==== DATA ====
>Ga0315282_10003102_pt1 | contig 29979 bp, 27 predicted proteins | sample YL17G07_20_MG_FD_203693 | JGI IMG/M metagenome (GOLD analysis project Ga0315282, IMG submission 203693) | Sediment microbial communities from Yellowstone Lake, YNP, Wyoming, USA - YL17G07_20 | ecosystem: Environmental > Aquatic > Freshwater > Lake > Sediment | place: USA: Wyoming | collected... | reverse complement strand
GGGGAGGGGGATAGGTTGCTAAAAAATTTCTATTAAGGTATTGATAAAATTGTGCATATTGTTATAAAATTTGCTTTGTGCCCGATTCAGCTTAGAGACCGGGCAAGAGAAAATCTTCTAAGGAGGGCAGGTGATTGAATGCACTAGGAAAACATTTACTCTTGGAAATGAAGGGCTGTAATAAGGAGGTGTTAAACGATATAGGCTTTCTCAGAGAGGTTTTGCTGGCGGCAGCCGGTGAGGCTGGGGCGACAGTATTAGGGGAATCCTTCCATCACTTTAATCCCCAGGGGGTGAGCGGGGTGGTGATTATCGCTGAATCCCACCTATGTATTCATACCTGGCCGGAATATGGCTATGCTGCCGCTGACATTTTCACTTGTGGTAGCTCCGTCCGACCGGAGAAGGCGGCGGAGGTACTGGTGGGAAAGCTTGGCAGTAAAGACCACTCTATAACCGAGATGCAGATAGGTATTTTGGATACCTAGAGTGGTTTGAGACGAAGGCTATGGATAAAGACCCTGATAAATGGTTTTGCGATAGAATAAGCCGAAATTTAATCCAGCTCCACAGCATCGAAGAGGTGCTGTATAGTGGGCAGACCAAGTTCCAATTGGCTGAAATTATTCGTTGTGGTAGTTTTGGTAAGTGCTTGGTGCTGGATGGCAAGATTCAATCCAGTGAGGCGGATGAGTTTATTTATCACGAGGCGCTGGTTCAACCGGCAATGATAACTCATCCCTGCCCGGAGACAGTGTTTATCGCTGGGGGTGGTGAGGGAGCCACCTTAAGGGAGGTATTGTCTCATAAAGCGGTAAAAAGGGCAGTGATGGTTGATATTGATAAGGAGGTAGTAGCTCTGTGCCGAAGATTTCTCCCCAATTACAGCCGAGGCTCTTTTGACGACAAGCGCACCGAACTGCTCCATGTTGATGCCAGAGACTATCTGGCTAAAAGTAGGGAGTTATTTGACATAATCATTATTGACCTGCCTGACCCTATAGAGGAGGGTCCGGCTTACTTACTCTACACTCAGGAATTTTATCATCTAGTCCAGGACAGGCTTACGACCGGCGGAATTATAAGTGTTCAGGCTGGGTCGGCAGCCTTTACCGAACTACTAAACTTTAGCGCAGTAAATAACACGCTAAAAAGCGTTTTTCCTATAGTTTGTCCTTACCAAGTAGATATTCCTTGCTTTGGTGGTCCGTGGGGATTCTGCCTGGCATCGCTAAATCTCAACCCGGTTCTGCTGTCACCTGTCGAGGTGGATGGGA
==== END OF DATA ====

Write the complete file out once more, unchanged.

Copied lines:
>Ga0315282_10003102_pt1 | contig 29979 bp, 27 predicted proteins | sample YL17G07_20_MG_FD_203693 | JGI IMG/M metagenome (GOLD analysis project Ga0315282, IMG submission 203693) | Sediment microbial communities from Yellowstone Lake, YNP, Wyoming, USA - YL17G07_20 | ecosystem: Environmental > Aquatic > Freshwater > Lake > Sediment | place: USA: Wyoming | collected... | reverse complement strand
GGGGAGGGGGATAGGTTGCTAAAAAATTTCTATTAAGGTATTGATAAAATTGTGCATATTGTTATAAAATTTGCTTTGTGCCCGATTCAGCTTAGAGACCGGGCAAGAGAAAATCTTCTAAGGAGGGCAGGTGATTGAATGCACTAGGAAAACATTTACTCTTGGAAATGAAGGGCTGTAATAAGGAGGTGTTAAACGATATAGGCTTTCTCAGAGAGGTTTTGCTGGCGGCAGCCGGTGAGGCTGGGGCGACAGTATTAGGGGAATCCTTCCATCACTTTAATCCCCAGGGGGTGAGCGGGGTGGTGATTATCGCTGAATCCCACCTATGTATTCATACCTGGCCGGAATATGGCTATGCTGCCGCTGACATTTTCACTTGTGGTAGCTCCGTCCGACCGGAGAAGGCGGCGGAGGTACTGGTGGGAAAGCTTGGCAGTAAAGACCACTCTATAACCGAGATGCAGATAGGTATTTTGGATACCTAGAGTGGTTTGAGACGAAGGCTATGGATAAAGACCCTGATAAATGGTTTTGCGATAGAATAAGCCGAAATTTAATCCAGCTCCACAGCATCGAAGAGGTGCTGTATAGTGGGCAGACCAAGTTCCAATTGGCTGAAATTATTCGTTGTGGTAGTTTTGGTAAGTGCTTGGTGCTGGATGGCAAGATTCAATCCAGTGAGGCGGATGAGTTTATTTATCACGAGGCGCTGGTTCAACCGGCAATGATAACTCATCCCTGCCCGGAGACAGTGTTTATCGCTGGGGGTGGTGAGGGAGCCACCTTAAGGGAGGTATTGTCTCATAAAGCGGTAAAAAGGGCAGTGATGGTTGATATTGATAAGGAGGTAGTAGCTCTGTGCCGAAGATTTCTCCCCAATTACAGCCGAGGCTCTTTTGACGACAAGCGCACCGAACTGCTCCATGTTGATGCCAGAGACTATCTGGCTAAAAGTAGGGAGTTATTTGACATAATCATTATTGACCTGCCTGACCCTATAGAGGAGGGTCCGGCTTACTTACTCTACACTCAGGAATTTTATCATCTAGTCCAGGACAGGCTTACGACCGGCGGAATTATAAGTGTTCAGGCTGGGTCGGCAGCCTTTACCGAACTACTAAACTTTAGCGCAGTAAATAACACGCTAAAAAGCGTTTTTCCTATAGTTTGTCCTTACCAAGTAGATATTCCTTGCTTTGGTGGTCCGTGGGGATTCTGCCTGGCATCGCTAAATCTCAACCCGGTTCTGCTGTCACCTGTCGAGGTGGATGGGA